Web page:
Leukocyte adhesion deficiency in a child with severe oral involvement.

A. Majorana, L. D. Notarangelo, E. Savoldi, G. Gastaldi, F. Lozada-Nur

Research output: Contribution to journalArticlepeer-review


Leukocyte adhesion deficiency is a rare inherited defect of phagocytic function resulting from a lack of leukocyte cell surface expression of beta2 integrin molecules (CD11 and CD18) that are essential for leukocyte adhesion to endothelial cells and chemotaxis. A small number of patients with leukocyte adhesion deficiency-1 have a milder defect, with residual expression of CD18. These patients tend to survive beyond infancy; they manifest progressive severe periodontitis, alveolar bone loss, periodontal pocket formation, and partial or total premature loss of the primary and permanent dentitions. We report on a 13-year-old boy with moderate leukocyte adhesion deficiency-1 and severe prepubertal periodontitis. This case illustrates the need for the dentist to work closely with the pediatrician in the prevention of premature tooth loss and control of oral infection in these patients.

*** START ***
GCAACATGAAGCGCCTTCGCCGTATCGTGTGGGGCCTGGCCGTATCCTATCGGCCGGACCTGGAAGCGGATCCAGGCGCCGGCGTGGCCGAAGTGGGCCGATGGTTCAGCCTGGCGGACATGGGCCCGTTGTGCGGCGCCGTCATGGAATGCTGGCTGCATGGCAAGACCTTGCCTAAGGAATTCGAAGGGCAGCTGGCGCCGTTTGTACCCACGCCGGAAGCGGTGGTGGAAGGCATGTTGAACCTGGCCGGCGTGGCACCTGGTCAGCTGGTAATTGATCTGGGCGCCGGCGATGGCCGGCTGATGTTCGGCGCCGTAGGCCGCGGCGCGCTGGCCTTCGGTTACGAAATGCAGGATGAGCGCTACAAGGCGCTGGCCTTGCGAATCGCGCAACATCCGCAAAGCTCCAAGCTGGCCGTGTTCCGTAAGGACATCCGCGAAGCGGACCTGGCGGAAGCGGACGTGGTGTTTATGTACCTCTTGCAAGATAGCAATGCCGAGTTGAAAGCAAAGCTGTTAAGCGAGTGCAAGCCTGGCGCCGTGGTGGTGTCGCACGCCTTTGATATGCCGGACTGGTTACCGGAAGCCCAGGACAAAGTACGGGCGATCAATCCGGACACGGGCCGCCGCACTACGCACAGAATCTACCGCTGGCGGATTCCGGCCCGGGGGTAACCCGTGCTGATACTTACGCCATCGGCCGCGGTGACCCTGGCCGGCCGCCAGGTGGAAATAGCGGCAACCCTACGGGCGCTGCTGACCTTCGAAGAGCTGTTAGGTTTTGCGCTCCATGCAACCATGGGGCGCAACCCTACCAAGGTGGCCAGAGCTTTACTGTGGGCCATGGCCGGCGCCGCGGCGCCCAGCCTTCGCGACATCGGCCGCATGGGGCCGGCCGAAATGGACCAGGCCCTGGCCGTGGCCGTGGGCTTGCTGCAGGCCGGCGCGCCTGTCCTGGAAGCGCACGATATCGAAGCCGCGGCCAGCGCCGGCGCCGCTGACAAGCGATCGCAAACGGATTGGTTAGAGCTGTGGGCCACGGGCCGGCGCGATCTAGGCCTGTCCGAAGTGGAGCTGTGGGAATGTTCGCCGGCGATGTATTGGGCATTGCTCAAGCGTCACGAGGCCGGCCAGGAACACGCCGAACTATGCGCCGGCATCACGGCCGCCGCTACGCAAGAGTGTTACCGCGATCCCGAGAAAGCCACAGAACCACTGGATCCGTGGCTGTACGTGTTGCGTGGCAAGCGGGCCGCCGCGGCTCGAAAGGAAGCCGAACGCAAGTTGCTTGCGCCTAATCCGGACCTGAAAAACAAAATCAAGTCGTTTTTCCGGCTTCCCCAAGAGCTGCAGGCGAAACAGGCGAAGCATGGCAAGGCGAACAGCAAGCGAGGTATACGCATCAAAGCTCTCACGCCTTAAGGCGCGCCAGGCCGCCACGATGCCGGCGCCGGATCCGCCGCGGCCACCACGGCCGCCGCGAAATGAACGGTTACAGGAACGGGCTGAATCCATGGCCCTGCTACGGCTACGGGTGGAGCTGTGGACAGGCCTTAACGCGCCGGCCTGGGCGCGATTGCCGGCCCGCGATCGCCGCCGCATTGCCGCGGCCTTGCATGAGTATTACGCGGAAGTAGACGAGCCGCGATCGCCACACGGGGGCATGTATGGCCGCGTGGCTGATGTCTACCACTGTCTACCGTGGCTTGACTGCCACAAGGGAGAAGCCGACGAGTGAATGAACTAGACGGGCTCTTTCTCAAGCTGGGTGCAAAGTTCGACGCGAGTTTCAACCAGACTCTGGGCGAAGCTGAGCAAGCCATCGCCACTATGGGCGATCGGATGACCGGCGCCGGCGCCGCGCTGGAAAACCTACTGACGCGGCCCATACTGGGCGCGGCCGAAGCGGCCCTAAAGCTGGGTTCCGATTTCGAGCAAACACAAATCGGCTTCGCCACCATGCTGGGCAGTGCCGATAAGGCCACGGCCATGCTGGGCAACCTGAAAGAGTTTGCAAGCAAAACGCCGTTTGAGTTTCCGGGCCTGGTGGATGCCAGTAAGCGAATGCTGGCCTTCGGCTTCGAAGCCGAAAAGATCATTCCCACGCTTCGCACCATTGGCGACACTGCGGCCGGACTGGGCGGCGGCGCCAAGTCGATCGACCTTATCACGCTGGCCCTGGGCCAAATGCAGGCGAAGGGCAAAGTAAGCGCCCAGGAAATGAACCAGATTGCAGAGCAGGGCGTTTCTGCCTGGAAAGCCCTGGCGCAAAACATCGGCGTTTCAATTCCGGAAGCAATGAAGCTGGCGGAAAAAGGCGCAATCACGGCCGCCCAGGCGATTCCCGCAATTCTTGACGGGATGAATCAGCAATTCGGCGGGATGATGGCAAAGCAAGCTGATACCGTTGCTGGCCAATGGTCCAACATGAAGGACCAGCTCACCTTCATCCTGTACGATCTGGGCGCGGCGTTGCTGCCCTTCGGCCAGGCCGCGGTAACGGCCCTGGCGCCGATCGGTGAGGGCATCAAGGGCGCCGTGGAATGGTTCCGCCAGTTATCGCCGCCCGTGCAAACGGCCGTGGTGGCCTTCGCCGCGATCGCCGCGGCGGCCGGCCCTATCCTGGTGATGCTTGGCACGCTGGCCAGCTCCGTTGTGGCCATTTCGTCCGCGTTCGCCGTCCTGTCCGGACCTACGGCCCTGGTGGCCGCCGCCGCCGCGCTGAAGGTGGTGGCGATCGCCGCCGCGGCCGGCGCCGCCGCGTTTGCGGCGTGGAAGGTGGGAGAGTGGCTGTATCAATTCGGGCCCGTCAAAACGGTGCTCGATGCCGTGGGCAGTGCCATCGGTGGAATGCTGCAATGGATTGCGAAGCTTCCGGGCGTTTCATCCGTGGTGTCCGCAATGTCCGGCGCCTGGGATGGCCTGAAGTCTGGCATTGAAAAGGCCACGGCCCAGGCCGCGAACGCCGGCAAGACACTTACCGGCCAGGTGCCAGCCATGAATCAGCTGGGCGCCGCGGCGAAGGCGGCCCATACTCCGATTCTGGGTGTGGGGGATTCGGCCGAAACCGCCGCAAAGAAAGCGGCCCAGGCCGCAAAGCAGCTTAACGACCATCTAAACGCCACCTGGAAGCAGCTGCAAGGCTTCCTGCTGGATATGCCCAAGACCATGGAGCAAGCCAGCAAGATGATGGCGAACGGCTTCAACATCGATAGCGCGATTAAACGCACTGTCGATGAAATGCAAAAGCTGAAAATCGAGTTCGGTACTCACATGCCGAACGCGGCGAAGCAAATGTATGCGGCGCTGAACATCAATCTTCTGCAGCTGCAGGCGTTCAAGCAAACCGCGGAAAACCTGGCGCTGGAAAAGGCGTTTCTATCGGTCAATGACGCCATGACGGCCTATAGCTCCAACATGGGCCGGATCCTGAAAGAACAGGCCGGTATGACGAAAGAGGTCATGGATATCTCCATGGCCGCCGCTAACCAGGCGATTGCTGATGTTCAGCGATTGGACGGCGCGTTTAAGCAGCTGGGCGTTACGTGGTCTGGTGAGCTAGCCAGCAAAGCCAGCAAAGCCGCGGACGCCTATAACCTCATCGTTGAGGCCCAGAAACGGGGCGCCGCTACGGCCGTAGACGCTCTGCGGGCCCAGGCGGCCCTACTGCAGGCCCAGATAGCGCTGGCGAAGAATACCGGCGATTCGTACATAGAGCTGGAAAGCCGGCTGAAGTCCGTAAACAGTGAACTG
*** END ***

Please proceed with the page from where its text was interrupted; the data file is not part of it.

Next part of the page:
Original languageEnglish
Pages (from-to)691-694
Number of pages4
JournalOral Surgery, Oral Medicine, Oral Pathology, Oral Radiology, and Endodontics
Issue number6
Publication statusPublished - Jun 1999

ASJC Scopus subject areas

  • Dentistry(all)
  • Pathology and Forensic Medicine
  • Radiology Nuclear Medicine and imaging
  • Surgery


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